The puzzle of human evolutionary history is littered with missing pieces. But new research is giving scientists a much clearer picture of where we came from. 

As outlined this week in six papers published in the journal Science, an international team of researchers have assembled the most complete skeleton to date of a half-ape, half-human ancestor named Australopithecus sediba, revealing "from head to heel," says Robert Lee Hotz at the Wall Street Journal, "a collage of primitive and modern anatomy." Living 2 million to 3 million years ago during what experts consider "the crucible of human evolution," Au. sediba stood about chest-high to modern humans, and possessed long, ape-like arms with nimble hands that closely resembled a human's. He also had an elongated, curved spine that contained the same number of vertebrae as ours.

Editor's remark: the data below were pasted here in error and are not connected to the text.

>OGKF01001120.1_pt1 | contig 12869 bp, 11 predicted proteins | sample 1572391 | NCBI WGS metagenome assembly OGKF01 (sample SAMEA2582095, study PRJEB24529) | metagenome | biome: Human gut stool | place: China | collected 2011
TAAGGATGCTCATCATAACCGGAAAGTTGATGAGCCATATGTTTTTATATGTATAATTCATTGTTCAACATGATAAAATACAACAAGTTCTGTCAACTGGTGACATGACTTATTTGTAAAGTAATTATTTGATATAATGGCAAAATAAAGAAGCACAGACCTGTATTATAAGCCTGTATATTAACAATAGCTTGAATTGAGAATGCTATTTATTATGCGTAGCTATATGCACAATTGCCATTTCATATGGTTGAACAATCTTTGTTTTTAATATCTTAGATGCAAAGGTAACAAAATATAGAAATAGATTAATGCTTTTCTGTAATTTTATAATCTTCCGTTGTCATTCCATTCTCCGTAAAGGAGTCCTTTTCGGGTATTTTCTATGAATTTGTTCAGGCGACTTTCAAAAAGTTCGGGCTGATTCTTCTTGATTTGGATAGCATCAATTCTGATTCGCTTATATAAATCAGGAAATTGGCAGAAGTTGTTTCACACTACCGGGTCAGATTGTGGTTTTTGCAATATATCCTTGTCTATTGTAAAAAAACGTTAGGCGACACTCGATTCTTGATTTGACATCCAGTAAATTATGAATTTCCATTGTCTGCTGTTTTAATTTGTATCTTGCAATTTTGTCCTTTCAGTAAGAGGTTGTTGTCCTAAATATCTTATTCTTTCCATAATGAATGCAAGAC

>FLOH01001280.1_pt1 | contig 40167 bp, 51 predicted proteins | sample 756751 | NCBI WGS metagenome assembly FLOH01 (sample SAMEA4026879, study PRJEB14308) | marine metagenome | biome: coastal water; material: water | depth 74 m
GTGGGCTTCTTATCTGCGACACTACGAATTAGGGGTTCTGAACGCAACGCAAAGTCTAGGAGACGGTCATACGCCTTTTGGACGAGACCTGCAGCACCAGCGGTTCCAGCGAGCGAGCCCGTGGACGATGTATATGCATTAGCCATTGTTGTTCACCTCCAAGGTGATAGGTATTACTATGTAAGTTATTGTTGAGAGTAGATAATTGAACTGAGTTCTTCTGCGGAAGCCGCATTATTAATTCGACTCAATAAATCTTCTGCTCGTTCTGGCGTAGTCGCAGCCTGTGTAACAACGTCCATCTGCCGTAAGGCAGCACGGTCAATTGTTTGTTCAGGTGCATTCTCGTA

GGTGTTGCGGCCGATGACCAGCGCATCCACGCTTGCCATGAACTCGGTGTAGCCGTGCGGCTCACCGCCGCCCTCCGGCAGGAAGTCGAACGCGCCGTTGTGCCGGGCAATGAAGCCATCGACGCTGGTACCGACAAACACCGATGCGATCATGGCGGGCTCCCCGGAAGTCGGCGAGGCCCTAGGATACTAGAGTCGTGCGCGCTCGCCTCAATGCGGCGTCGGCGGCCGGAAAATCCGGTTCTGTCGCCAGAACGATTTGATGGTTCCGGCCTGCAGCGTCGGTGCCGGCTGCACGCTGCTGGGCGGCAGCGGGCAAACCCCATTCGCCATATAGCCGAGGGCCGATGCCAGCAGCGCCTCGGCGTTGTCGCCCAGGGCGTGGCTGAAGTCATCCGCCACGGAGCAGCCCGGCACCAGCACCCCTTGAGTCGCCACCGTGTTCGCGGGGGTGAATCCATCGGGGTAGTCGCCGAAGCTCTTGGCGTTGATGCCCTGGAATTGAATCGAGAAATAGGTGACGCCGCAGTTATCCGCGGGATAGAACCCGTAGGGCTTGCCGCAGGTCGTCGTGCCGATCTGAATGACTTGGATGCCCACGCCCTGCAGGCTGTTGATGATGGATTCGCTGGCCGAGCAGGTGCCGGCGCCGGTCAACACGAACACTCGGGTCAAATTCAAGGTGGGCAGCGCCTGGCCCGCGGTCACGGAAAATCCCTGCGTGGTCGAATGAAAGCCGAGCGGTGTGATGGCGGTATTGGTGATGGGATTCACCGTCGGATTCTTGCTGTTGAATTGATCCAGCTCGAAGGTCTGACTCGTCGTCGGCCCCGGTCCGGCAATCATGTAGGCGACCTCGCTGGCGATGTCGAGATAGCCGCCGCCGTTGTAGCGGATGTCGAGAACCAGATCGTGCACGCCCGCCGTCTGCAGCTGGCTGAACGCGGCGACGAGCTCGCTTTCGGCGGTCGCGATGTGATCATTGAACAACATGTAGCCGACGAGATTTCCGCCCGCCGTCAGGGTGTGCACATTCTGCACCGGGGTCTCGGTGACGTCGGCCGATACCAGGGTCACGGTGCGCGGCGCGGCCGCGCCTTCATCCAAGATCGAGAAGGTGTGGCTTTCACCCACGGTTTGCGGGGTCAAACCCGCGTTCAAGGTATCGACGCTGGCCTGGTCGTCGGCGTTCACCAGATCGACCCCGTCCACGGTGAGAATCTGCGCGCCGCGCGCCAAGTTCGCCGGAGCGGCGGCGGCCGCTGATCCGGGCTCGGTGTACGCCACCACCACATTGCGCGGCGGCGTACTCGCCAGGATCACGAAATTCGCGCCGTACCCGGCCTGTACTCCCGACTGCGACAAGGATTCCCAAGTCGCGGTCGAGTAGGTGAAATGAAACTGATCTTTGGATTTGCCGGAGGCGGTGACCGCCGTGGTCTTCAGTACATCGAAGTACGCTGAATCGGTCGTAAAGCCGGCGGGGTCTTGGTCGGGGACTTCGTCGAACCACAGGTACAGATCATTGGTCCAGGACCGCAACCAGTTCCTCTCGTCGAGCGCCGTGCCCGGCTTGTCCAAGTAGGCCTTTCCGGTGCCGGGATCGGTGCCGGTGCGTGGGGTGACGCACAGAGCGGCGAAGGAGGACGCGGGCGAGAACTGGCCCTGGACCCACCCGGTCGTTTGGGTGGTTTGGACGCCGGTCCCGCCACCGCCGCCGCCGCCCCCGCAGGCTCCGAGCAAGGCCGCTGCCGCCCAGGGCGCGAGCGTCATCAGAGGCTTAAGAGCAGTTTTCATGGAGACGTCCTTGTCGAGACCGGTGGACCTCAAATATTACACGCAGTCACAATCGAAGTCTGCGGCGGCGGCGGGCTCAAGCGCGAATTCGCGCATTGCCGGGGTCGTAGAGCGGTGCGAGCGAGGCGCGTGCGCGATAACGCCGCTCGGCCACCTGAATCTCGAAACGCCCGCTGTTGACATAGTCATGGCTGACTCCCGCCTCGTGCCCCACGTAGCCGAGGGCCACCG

The creature was indigenous to what's now South Africa, and trace microscopic plant elements found in its teeth suggest that Au. sediba was omnivorous — "largely a vegetarian" that possessed "a rather human-like chewing apparatus," says Peter Schmid of the University of Zurich, who spent time analyzing the remains.

How did it get around? Au. sediba spent most of its time swinging from tree to tree, and also possessed a small heel that resembled those of modern chimps. That means "it walked rather awkwardly," says Discovery News:

…with an inward rotation of the knee and hip, with its feet slightly twisted. The scientists conclude that this pigeon-toed way of walking on two limbs might have been an evolutionary compromise between walking upright and tree climbing. [Discovery News]

In other words, the half-ape, half-human ancestor plugging an invaluable void in humankind's evolutionary past? Probably a total dork. I mean, just look at him.